Walmart instore clinics to be managed by professionals

I have always supported the concept and business model behind these walk-in clinics because of more choices for patients. The walk-in clinics are a great idea because, as I recently found out, my family doctor referred me to the eye doctor when I experienced all kinds of complications with my vision (blurry, lack of focus, easily tired, inability to switch from near to far without enormous strain), he couldn’t see me for 6 weeks. The funny part is that the woman at the clinic who answered the phone said that in the meantime I might want to try an over-the-counter medication for dry eyes (for someone like me with a perfect pair of eyes, I had never heard of this ailment). I was very skeptical of heeding the advice of a poorly-paid EA in a doctor’s office, but guess what, in 2 days, I learned that I still have my perfect set of eyes. I wish I had gone to one of these clinics.

I have argued before that if anyone criticizes these clinics, it is not because they genuinely care about the health of Americans; these are simply people who are afraid of competition. One argument that they have used is that these clinics may be run by incompetent people and may pose a public safety issue.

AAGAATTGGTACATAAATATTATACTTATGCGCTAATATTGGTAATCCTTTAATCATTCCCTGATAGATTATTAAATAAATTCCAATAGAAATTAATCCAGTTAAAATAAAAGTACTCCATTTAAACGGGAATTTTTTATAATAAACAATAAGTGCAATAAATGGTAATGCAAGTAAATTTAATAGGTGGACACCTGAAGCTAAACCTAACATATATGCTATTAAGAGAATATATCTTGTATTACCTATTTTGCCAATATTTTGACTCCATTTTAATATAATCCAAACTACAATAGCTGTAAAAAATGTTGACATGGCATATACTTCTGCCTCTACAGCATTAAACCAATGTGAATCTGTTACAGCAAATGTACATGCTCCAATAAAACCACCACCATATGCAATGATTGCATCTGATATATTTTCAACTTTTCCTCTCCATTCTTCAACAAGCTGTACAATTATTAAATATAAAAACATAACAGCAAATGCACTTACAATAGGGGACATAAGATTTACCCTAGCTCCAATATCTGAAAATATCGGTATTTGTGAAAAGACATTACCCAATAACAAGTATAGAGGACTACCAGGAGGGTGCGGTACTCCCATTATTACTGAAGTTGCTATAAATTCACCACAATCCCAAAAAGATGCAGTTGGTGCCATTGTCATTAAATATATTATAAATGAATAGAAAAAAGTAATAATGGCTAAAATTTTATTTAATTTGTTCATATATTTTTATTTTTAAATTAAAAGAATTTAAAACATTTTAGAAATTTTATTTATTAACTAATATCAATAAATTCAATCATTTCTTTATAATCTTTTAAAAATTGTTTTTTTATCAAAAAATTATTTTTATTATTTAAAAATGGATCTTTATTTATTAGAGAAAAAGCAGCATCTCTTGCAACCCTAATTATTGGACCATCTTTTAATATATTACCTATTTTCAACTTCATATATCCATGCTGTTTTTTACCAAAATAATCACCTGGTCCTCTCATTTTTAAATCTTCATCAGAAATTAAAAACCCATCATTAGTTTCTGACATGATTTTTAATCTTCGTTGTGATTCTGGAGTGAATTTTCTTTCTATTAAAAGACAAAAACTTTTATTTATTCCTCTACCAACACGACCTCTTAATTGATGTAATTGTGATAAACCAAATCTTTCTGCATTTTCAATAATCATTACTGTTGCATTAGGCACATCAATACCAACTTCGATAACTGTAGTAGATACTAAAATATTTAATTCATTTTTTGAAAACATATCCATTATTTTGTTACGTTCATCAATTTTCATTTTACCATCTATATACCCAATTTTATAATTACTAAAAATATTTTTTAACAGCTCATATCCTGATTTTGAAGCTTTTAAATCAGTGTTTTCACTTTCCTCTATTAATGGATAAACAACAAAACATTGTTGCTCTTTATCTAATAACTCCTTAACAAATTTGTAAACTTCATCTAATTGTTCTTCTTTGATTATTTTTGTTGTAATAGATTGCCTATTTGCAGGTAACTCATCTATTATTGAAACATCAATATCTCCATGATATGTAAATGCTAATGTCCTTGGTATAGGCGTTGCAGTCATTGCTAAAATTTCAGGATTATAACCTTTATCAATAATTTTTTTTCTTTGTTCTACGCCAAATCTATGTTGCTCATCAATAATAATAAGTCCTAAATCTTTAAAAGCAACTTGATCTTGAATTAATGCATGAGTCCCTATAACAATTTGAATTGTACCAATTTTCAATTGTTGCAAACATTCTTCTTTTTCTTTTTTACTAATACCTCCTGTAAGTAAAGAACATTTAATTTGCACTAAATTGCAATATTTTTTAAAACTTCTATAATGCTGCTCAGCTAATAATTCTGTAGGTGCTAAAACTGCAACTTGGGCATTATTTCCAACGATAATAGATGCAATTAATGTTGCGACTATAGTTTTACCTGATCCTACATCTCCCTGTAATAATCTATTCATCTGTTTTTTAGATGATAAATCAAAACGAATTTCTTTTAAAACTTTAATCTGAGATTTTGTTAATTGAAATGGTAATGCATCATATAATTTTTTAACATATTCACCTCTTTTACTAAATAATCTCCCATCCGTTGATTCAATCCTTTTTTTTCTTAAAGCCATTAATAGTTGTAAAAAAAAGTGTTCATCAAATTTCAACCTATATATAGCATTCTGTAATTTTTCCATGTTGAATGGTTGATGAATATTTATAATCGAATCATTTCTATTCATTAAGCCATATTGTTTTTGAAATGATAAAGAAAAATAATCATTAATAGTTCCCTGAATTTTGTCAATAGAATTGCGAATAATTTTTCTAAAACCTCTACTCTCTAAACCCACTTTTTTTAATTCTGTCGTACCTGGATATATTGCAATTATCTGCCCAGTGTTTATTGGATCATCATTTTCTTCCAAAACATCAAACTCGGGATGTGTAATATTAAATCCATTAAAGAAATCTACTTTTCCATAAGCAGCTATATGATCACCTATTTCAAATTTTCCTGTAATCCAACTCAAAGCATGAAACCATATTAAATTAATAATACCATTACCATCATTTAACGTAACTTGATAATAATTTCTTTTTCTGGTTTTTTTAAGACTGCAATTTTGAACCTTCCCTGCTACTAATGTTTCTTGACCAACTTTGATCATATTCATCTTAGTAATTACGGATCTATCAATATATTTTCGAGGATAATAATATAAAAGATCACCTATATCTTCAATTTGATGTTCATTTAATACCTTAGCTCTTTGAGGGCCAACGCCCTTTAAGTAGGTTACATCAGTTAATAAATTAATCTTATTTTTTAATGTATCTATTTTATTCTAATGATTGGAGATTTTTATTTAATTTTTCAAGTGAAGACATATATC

Walmart is responding to that criticism by essentially outsourcing the clinics to experts.

Now what?

Disclosure: I do not own Walmart stock and rarely shop there.

Fun things that you can buy on eBay

Snapshot of a Google ad by eBay
I know business is tough out there and companies have to do the best that they can to grow and create shareholder value, but does it mean advertising the way eBay is doing in this AdWords ad. I saw this on a pretty boring article related to dating. First of all, this ad is highly misleading because, to the best of my knowledge, eBay is not in the business of adult entertainment. Secondly, public companies should not be using such language in any context. I don’t blame Google for this because the process is totally automated at their end.